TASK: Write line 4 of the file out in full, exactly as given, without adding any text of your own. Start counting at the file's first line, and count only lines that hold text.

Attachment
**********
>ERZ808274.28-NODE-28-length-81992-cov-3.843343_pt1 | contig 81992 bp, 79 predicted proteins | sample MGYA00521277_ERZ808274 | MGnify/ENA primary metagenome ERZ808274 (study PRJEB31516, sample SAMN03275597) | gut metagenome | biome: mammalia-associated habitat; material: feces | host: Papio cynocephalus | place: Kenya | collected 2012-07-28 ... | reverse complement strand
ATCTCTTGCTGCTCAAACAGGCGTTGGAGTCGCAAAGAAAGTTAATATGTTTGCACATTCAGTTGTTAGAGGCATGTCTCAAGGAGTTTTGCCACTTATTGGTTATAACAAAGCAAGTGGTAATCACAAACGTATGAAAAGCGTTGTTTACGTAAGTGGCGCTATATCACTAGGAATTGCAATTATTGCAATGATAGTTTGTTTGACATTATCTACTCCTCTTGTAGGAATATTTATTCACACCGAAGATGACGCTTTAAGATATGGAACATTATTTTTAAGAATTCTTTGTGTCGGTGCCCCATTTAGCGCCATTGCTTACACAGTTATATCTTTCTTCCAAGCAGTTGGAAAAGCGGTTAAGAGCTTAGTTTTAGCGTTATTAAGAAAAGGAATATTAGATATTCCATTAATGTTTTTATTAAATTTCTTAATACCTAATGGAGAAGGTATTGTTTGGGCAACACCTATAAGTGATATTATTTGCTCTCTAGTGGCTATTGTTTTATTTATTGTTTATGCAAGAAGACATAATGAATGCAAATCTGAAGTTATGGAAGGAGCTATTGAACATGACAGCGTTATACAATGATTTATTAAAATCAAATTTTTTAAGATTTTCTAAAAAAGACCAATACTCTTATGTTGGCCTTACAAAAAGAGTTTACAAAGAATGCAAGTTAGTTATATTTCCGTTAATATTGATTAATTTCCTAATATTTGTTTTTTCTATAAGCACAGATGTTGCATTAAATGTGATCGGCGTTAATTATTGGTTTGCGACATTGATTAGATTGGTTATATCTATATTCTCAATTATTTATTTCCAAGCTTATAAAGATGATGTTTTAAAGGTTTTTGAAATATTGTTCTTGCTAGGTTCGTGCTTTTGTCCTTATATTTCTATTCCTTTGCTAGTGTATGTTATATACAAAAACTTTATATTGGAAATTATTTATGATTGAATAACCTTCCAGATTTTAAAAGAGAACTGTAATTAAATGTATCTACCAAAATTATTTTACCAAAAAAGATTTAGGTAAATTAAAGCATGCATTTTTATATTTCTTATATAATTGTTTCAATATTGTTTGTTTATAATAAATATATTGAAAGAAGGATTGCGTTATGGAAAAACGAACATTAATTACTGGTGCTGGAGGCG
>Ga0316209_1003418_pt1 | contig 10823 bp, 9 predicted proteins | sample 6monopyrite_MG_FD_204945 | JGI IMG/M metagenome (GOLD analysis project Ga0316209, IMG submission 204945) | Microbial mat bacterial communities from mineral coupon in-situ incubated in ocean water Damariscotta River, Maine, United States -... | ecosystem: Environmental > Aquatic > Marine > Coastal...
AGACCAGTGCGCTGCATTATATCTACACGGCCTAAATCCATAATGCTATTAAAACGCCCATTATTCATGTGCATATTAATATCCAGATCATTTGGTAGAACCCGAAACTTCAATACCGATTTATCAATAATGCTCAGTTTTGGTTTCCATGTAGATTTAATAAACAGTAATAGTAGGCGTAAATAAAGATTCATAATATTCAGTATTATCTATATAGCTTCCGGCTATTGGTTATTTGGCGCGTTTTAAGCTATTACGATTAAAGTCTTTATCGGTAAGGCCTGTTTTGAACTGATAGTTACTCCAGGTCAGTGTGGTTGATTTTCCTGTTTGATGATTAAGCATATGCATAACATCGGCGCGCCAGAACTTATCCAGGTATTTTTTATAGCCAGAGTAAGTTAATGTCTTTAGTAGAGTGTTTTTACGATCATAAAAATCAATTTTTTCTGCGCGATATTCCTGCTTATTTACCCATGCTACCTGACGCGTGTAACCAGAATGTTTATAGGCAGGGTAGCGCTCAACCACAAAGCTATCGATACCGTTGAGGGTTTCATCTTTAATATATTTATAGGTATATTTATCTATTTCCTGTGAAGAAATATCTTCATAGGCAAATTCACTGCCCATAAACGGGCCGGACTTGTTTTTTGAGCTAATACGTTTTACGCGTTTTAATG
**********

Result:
AGACCAGTGCGCTGCATTATATCTACACGGCCTAAATCCATAATGCTATTAAAACGCCCATTATTCATGTGCATATTAATATCCAGATCATTTGGTAGAACCCGAAACTTCAATACCGATTTATCAATAATGCTCAGTTTTGGTTTCCATGTAGATTTAATAAACAGTAATAGTAGGCGTAAATAAAGATTCATAATATTCAGTATTATCTATATAGCTTCCGGCTATTGGTTATTTGGCGCGTTTTAAGCTATTACGATTAAAGTCTTTATCGGTAAGGCCTGTTTTGAACTGATAGTTACTCCAGGTCAGTGTGGTTGATTTTCCTGTTTGATGATTAAGCATATGCATAACATCGGCGCGCCAGAACTTATCCAGGTATTTTTTATAGCCAGAGTAAGTTAATGTCTTTAGTAGAGTGTTTTTACGATCATAAAAATCAATTTTTTCTGCGCGATATTCCTGCTTATTTACCCATGCTACCTGACGCGTGTAACCAGAATGTTTATAGGCAGGGTAGCGCTCAACCACAAAGCTATCGATACCGTTGAGGGTTTCATCTTTAATATATTTATAGGTATATTTATCTATTTCCTGTGAAGAAATATCTTCATAGGCAAATTCACTGCCCATAAACGGGCCGGACTTGTTTTTTGAGCTAATACGTTTTACGCGTTTTAATG